Rajasthan Polls: What Manvendra’s Move to Congress Means for BJP
In a major jolt to the ruling BJP government in Rajasthan, Manvendra Singh Jasol, son of one of the founding members of the BJP and a former Union minister Jaswant Singh, has joined the Congress – only a couple of months before the state assembly elections.
Manvendra had announced his exit from BJP on 22 September during the Swabhiman Rally called by him in Pachpadra in Barmer district, where he also controversially said, “Kamal Ka Phool Meri Bhool” (‘kamal’ means lotus in Hindi – ‘(identifying) with the lotus flower (the BJP symbol) was a mistake).
Manvendra Will Strengthen State Congress
Courteous, polite and charismatic, Manvendra, who hails from Western part of Rajasthan and is a Rajput by caste, will make a difference in the upcoming polls to be held on 7 December in Rajasthan. Both the Congress and the BJP know about it. The Rajput community is already angry with the BJP in Rajasthan. Rajputs constitute over 7-8 percent of the total voteshare in Rajasthan, and is a dominating force in around 30-35 of the total 200 constituencies in the state.
AICC General Secretary and State In-Charge Avinash Pande, also played an important role in this.
The Rajput community’s anger is basically directed at the way Jaswant Singh was treated by the BJP including Rajasthan Chief Minister Vasundhara Raje during the 2014 Lok Sabha polls. The veteran BJP leader was not only denied a ticket, but to add salt to injury, his ticket was offered to Col Sonaram who, just before the Lok Sabha polls had switched over from the Congress to the BJP.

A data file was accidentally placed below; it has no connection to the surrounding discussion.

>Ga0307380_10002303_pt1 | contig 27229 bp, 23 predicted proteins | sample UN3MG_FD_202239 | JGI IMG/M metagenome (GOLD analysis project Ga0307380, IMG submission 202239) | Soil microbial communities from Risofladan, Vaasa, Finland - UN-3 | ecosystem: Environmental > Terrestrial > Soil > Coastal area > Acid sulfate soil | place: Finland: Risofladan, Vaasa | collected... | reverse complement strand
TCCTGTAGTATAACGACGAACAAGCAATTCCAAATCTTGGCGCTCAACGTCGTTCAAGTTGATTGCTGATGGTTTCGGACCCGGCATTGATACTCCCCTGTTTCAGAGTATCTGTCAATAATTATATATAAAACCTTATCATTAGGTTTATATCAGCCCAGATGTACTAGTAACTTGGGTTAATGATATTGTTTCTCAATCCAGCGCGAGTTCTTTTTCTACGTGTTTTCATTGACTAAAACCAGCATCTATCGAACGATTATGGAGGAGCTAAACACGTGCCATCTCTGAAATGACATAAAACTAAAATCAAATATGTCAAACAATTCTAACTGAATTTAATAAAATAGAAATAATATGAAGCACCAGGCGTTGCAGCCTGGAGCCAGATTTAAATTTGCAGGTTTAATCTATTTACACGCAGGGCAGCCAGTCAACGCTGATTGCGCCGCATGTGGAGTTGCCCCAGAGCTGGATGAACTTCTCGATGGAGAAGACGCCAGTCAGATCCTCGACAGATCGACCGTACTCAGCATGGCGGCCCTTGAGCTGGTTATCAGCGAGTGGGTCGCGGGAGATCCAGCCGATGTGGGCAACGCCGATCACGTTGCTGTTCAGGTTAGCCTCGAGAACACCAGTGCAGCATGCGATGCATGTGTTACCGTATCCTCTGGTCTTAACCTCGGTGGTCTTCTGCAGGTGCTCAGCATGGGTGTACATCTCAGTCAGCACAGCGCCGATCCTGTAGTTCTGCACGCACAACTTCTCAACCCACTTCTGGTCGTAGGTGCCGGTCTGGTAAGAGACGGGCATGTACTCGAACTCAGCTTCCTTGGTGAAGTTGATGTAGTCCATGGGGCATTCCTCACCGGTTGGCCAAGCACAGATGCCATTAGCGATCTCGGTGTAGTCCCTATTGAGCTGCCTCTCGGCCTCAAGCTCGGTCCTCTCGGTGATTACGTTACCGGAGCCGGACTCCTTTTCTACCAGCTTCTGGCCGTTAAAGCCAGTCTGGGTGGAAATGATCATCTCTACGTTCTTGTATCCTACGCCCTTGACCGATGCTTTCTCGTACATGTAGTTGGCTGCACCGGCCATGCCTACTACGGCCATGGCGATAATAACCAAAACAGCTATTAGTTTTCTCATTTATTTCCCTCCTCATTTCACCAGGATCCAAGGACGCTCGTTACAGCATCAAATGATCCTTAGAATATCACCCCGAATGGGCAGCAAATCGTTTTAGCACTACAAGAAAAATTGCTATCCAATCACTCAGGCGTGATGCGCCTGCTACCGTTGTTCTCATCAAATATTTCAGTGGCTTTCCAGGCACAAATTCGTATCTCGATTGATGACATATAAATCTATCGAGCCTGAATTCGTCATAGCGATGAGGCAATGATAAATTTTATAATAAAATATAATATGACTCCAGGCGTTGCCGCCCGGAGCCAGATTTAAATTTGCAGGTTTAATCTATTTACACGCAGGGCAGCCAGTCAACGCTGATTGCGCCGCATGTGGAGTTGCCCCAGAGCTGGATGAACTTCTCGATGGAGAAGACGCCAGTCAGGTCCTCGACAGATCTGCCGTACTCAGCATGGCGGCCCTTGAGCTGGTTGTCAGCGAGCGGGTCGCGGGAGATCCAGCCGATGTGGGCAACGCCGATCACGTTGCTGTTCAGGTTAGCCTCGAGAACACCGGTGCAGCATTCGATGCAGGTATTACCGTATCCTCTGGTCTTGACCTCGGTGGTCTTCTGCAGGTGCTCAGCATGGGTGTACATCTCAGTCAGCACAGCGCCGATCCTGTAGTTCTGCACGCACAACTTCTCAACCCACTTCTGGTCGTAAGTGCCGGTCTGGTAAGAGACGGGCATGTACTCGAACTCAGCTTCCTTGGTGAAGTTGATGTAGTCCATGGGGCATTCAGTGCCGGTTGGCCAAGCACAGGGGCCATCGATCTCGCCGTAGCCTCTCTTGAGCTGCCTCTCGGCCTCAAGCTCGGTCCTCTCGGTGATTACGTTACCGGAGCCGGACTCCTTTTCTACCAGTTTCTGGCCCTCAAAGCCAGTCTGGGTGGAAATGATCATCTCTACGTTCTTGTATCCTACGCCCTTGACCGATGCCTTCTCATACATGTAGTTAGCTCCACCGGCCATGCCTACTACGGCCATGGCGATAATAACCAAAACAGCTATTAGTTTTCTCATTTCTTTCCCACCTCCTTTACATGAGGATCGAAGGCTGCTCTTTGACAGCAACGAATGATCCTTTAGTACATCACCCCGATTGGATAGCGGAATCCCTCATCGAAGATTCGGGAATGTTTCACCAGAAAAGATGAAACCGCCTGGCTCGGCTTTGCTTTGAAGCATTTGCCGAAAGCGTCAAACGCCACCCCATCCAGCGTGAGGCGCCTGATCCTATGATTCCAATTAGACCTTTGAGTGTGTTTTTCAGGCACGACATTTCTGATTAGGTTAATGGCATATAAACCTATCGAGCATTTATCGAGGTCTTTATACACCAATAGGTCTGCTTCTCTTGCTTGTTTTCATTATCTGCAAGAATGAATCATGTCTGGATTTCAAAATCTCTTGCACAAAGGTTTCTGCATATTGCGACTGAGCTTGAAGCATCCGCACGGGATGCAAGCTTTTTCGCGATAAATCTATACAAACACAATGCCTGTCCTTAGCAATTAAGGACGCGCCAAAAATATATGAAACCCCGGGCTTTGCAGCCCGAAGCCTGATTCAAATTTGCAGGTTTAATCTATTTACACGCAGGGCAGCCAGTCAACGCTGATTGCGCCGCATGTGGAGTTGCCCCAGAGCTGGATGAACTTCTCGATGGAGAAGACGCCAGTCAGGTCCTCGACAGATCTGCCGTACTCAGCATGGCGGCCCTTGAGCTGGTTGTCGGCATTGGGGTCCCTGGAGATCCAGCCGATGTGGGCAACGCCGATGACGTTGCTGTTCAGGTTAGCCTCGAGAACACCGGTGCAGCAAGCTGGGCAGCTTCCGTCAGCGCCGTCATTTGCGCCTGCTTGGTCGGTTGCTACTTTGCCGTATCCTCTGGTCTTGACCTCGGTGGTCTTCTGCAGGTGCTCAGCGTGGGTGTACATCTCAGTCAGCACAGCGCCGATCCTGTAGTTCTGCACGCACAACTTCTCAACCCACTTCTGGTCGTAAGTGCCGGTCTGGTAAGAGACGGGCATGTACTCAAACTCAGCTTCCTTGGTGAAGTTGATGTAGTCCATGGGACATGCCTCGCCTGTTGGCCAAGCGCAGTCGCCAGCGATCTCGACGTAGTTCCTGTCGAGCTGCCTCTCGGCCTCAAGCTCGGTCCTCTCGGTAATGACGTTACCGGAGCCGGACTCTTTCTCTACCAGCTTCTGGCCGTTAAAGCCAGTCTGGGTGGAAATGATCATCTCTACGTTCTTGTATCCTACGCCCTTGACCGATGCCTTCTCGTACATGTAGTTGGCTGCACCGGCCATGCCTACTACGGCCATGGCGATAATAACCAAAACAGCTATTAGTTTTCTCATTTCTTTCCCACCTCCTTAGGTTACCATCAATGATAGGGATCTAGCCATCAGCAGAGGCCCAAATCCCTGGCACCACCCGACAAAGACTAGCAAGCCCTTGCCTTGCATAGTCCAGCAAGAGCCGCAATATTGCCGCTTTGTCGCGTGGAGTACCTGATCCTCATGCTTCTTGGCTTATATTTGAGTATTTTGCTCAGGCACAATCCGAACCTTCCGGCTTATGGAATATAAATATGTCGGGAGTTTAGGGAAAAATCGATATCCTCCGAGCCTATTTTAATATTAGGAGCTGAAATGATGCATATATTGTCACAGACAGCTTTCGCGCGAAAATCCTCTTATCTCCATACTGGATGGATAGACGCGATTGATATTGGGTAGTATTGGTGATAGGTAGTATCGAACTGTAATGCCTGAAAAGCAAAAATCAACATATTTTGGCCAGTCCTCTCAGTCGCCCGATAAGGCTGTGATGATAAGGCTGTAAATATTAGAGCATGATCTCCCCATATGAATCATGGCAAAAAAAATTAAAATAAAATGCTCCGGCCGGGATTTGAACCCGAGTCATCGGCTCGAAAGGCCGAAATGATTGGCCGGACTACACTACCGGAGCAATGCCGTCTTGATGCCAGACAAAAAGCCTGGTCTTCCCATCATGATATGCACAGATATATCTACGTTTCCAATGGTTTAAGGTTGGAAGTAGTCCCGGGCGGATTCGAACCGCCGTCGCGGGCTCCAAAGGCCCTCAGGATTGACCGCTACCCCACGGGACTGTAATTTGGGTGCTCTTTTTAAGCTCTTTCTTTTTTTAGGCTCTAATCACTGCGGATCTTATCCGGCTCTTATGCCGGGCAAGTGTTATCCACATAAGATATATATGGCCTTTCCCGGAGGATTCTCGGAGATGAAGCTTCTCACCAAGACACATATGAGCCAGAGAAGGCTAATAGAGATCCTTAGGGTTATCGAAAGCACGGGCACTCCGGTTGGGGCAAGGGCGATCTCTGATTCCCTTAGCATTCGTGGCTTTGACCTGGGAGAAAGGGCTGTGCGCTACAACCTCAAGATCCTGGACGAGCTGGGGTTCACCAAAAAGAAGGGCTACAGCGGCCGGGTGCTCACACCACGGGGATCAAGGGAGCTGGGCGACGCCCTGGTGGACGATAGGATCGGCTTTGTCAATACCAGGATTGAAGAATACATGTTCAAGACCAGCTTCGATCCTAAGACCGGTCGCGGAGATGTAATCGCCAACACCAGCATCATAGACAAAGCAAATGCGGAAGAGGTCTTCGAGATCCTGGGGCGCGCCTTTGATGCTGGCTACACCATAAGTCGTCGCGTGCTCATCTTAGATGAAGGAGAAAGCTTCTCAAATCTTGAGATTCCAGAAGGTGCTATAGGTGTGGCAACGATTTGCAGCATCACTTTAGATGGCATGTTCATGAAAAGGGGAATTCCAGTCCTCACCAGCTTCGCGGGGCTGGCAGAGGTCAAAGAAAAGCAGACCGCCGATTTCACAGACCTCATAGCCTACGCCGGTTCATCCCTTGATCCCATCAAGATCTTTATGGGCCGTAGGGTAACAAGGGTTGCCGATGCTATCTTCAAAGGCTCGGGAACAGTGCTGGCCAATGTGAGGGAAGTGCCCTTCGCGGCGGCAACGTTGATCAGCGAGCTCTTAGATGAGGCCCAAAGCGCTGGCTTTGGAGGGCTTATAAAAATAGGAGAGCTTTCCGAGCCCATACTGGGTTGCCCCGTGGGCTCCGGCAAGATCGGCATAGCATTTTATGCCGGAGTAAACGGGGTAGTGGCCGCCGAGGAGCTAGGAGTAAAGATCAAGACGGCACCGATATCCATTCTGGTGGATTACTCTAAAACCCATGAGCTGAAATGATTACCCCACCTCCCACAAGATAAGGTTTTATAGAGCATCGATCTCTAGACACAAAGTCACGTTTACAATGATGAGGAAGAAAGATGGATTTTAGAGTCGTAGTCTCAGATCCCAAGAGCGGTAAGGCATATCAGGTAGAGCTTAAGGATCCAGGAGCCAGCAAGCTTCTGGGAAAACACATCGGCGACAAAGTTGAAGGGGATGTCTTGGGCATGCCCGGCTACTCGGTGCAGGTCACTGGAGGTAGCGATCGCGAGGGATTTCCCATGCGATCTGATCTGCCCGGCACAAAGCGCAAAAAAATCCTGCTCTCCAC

Jaswant Singh considered it as matter of prestige, and fought as an independent candidate from Barmer-Jaisalmer constituency. Though he lost the elections, he won Rajput sympathy.
BJP Facing Rajput Anger
The BJP is also facing the heat from the Rajput community who were traditionally BJP loyalists, over the encounter of gangster Anandpal, and Sanjay Leela Bhansali’s Padmavati being Padmavat. They also voted against BJP during the recent by-polls for two Lok Sabha seats and one assembly seat, held earlier in January 2018.
Jaswant Singh’s family has clout especially in western Rajasthan as they hail from this area, and this part of Rajasthan has a large Rajput population.
To this effect, Rajendra Singh Rathore (a Rajput leader and a minister in Vasundhara Raje’s Cabinet) has said that, “his (Manvendra) exit will make no difference to Rajput community.”
Panic in BJP Rajasthan
The panic in the BJP camp is evident from the fact that soon after Manvendra announced his exit, at least two to three BJP MLAs and ministers (mainly Rajputs) came forward to speak on the issue. Rao Rajendra Singh, the deputy speaker in the present Rajasthan Assembly, was quoted as saying, “Individuals are not bigger than the party”. Even Rajyavardhan Singh Rathore, Union minister and another BJP leader, also came out to speak against Manvendra’s decision and said, “Congress has always mistreated Rajputs.”
His presence in Congress is likely to make the party stronger, especially in the western part of Rajasthan and more so in Barmer and Jaisalmer belt, where BJP presently has 8 MLAs out of 9 assembly constituencies.
From Where Will Manvendra Contest?
The big question now is: will Manvendra fight elections from the assembly or the Lok Sabha? None of the Congress leaders is ready to talk or comment about it thus far. But as far as political understanding goes, his wife Chitra Singh is likely to fight the assembly polls from Sheo in Barmer district which is his husband's present constituency, while Manvendra may contest Lok Sabha polls.
This is highly probable, as Harish Chaudhary, the Congress candidate in 2014 Lok Sabha polls from Barmer-Jaisalmer constituency (who lost badly) may contest assembly polls from any one of the 9 constituencies in Barmer and Jaisalmer area. And thus, the Congress will have no other option but to go with Manvendra Singh.
(The writer is a Jaipur-based senior journalist and political analyst. He can be reached@anilsharma45. This is an opinion piece and the views expressed above are the author’s own. The Quint neither endorses nor is responsible for the same)
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